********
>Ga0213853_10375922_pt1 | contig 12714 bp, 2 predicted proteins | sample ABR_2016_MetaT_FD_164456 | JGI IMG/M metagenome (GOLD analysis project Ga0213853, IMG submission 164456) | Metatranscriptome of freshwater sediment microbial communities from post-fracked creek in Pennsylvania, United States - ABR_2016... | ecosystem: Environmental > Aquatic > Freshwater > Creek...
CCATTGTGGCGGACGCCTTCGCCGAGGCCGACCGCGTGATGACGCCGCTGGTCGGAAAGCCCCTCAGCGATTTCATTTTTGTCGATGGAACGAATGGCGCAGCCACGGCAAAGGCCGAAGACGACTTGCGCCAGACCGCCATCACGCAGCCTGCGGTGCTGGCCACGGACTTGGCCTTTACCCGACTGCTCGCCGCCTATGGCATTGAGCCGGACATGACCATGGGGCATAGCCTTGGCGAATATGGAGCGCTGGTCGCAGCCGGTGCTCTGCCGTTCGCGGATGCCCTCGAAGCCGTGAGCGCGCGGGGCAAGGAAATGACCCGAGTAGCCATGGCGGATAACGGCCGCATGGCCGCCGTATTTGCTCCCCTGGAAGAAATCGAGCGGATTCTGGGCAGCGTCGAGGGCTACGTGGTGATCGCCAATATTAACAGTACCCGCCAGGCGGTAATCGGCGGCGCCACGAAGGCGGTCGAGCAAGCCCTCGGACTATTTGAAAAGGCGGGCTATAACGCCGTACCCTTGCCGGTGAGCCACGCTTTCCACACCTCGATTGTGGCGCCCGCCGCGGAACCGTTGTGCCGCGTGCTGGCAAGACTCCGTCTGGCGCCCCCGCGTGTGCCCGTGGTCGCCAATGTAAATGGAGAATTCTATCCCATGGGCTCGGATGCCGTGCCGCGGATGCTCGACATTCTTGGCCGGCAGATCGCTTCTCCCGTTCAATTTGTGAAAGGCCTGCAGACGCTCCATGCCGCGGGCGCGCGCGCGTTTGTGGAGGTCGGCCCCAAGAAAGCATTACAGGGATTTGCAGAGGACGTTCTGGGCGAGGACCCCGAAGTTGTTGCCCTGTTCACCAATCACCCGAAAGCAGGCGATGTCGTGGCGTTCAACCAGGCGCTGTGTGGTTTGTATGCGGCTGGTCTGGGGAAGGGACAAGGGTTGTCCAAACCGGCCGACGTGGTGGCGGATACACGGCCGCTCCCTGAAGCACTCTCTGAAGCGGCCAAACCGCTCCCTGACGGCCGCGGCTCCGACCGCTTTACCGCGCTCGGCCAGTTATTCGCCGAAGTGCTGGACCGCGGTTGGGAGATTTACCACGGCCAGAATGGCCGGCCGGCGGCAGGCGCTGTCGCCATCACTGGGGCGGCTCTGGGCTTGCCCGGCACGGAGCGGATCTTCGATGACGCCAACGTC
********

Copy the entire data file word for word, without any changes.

>Ga0213853_10375922_pt1 | contig 12714 bp, 2 predicted proteins | sample ABR_2016_MetaT_FD_164456 | JGI IMG/M metagenome (GOLD analysis project Ga0213853, IMG submission 164456) | Metatranscriptome of freshwater sediment microbial communities from post-fracked creek in Pennsylvania, United States - ABR_2016... | ecosystem: Environmental > Aquatic > Freshwater > Creek...
CCATTGTGGCGGACGCCTTCGCCGAGGCCGACCGCGTGATGACGCCGCTGGTCGGAAAGCCCCTCAGCGATTTCATTTTTGTCGATGGAACGAATGGCGCAGCCACGGCAAAGGCCGAAGACGACTTGCGCCAGACCGCCATCACGCAGCCTGCGGTGCTGGCCACGGACTTGGCCTTTACCCGACTGCTCGCCGCCTATGGCATTGAGCCGGACATGACCATGGGGCATAGCCTTGGCGAATATGGAGCGCTGGTCGCAGCCGGTGCTCTGCCGTTCGCGGATGCCCTCGAAGCCGTGAGCGCGCGGGGCAAGGAAATGACCCGAGTAGCCATGGCGGATAACGGCCGCATGGCCGCCGTATTTGCTCCCCTGGAAGAAATCGAGCGGATTCTGGGCAGCGTCGAGGGCTACGTGGTGATCGCCAATATTAACAGTACCCGCCAGGCGGTAATCGGCGGCGCCACGAAGGCGGTCGAGCAAGCCCTCGGACTATTTGAAAAGGCGGGCTATAACGCCGTACCCTTGCCGGTGAGCCACGCTTTCCACACCTCGATTGTGGCGCCCGCCGCGGAACCGTTGTGCCGCGTGCTGGCAAGACTCCGTCTGGCGCCCCCGCGTGTGCCCGTGGTCGCCAATGTAAATGGAGAATTCTATCCCATGGGCTCGGATGCCGTGCCGCGGATGCTCGACATTCTTGGCCGGCAGATCGCTTCTCCCGTTCAATTTGTGAAAGGCCTGCAGACGCTCCATGCCGCGGGCGCGCGCGCGTTTGTGGAGGTCGGCCCCAAGAAAGCATTACAGGGATTTGCAGAGGACGTTCTGGGCGAGGACCCCGAAGTTGTTGCCCTGTTCACCAATCACCCGAAAGCAGGCGATGTCGTGGCGTTCAACCAGGCGCTGTGTGGTTTGTATGCGGCTGGTCTGGGGAAGGGACAAGGGTTGTCCAAACCGGCCGACGTGGTGGCGGATACACGGCCGCTCCCTGAAGCACTCTCTGAAGCGGCCAAACCGCTCCCTGACGGCCGCGGCTCCGACCGCTTTACCGCGCTCGGCCAGTTATTCGCCGAAGTGCTGGACCGCGGTTGGGAGATTTACCACGGCCAGAATGGCCGGCCGGCGGCAGGCGCTGTCGCCATCACTGGGGCGGCTCTGGGCTTGCCCGGCACGGAGCGGATCTTCGATGACGCCAACGTC